If you were to answer that the direction for your life was based on economic studies or the projections of a vocational analysis, you would be stating that you trusted a more academic, empirical authority.  Pastors are never concerned with a projection of needs.  Even in the most passive Christian communities, we are kept busy with, “Hatching, matching and dispatching- baptisms, weddings and funerals.” And if you were to answer that the direction for your life was determined by the potential for economic livelihood, you would be stating that you had yet another set of authorities. But frankly, neither your strongest supporter, confidant nor friend, neither the most thorough nor accurate study, not even your own personal desire, can project for you your journey’s end.  Our reading today reminds us that there is only one who will lead you up a high mountain apart by yourself, to look upon the movement of your life.  There is only one who knows with certainty the direction you should follow.  And there is only one who will speak truthfully when you have taken the wrong course. Jesus’ disciples discovered this to be true. . “Suddenly when they looked around, they saw no one with them any more, but only Jesus.”

If you are searching for direction, a new direction or if you are simply longing to be reaffirmed in your journey, let me offer this invitation the Lenten season.  Let Jesus become your way.  A young man was passing through a rural town.  Within minutes he had lost all sense of direction.  The first stranger he met gave him detailed instructions how to find the local address.  “Take the first right, and a block later turn to the left, follow the road past the church, and immediately veer to the right.  Then turn on the fourth road to the left.  You can’t miss it.”  Five minutes later, he questioned, someone else.  Their answer was quite different, “Come, I’ll take you there.”  The second person was the way, and visitor could not miss his destination.  That is what Jesus will do for you.  Let, Jesus become your way through life’s valleys.  He will not only give you advice and counsel, but he will take you by the hand and lead you; he will strengthen and guide you, personally, every day.  He will not tell you about the way.  Jesus is the way.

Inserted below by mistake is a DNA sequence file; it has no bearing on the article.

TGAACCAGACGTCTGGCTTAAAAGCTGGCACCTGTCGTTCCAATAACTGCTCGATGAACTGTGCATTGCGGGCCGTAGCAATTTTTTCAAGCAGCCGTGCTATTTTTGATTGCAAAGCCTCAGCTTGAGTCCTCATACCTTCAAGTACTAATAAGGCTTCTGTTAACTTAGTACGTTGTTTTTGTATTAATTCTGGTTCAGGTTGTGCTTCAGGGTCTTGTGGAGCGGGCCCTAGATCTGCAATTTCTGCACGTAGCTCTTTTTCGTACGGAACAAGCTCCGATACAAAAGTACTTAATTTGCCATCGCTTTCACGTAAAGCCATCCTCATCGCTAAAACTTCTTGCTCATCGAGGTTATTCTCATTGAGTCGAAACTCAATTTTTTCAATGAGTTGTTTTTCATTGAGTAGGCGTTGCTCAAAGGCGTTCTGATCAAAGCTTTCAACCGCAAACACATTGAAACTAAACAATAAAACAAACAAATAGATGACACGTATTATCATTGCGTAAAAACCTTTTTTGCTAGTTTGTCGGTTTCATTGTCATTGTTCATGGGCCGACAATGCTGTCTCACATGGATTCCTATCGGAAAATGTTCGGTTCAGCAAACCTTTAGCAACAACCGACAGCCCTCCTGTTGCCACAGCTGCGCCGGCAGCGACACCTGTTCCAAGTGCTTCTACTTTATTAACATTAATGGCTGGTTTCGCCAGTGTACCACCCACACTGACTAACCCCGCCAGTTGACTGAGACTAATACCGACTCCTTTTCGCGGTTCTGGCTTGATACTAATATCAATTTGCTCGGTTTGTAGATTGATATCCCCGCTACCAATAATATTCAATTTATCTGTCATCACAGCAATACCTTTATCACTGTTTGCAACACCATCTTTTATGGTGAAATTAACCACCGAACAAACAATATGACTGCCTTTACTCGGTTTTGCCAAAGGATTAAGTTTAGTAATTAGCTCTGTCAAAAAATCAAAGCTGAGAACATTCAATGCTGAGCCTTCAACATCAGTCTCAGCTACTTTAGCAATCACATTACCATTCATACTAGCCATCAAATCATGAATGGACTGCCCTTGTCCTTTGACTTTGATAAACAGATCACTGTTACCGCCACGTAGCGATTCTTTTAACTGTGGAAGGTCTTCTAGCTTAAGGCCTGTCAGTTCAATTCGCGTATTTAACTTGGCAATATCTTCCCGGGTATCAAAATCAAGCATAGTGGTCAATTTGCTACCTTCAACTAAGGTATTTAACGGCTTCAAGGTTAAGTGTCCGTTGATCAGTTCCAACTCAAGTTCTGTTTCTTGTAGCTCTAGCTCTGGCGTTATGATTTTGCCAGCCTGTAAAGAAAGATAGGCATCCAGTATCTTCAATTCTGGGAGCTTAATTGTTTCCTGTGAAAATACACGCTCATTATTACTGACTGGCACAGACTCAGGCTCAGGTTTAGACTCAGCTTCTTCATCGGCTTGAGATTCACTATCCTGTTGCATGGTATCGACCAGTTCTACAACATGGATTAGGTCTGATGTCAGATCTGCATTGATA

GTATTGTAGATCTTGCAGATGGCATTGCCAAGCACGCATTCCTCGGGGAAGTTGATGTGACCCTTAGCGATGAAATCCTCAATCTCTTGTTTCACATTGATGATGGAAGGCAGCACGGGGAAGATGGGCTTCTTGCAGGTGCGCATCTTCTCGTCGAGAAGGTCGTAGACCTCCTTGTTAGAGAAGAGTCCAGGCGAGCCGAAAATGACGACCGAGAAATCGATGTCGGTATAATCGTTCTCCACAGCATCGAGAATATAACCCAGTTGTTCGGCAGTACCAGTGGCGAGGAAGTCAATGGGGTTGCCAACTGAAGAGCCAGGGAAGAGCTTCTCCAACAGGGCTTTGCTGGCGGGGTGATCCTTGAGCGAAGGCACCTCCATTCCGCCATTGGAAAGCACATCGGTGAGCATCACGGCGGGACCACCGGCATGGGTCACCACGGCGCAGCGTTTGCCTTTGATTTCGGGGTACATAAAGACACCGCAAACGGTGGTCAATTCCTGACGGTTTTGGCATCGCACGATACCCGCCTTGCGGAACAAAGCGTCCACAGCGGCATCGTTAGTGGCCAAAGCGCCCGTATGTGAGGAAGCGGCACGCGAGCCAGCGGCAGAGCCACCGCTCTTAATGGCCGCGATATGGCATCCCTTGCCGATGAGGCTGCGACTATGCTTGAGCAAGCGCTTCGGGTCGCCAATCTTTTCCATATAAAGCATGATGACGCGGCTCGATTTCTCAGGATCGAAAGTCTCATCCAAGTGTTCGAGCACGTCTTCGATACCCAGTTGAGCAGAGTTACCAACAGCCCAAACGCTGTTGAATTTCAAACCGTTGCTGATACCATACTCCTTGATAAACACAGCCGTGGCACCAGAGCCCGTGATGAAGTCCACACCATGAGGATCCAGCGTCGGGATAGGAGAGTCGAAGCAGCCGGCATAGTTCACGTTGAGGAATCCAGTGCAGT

Second, let Jesus become your truth.  As a life long learner I have known many great men and women who have taught me about truth, but seldom has anyone ever embodied the truth.  You see, there is one important thing about moral and ethical truth which is different than all other truths.  A professor’s character doesn’t really affect the teaching of algebra or science.  But if an instructor proposes to teach moral truth, character makes all the difference.  A greedy person can not teach about generosity; an embittered person cannot teach about love of beauty; a person hungering for power cannot teach about humility, and a self-centered leader cannot teach about self-restraint and sacrifice.  No teacher has ever embodied the truth he taught – except Jesus.  As a pastor, I may teach you about the truth.  But Jesus is the truth.  Let his moral and ethical truth guide you on your life’s journey.

Third,  let Jesus become your life. I would dare say that everyone of us is searching for life.  We are not searching for this knowledge simply for the sake of knowledge.  We are searching for life, so that our own lives may become richer and fuller.  We are searching for that life which will makes our life worth living.  That, my friends, is what trust in Jesus does. Life with Jesus is life indeed. This Lent, let Jesus become your Way and Truth and Life, so that you may be assured of your destination.  That is what you are invited to discover on the journey.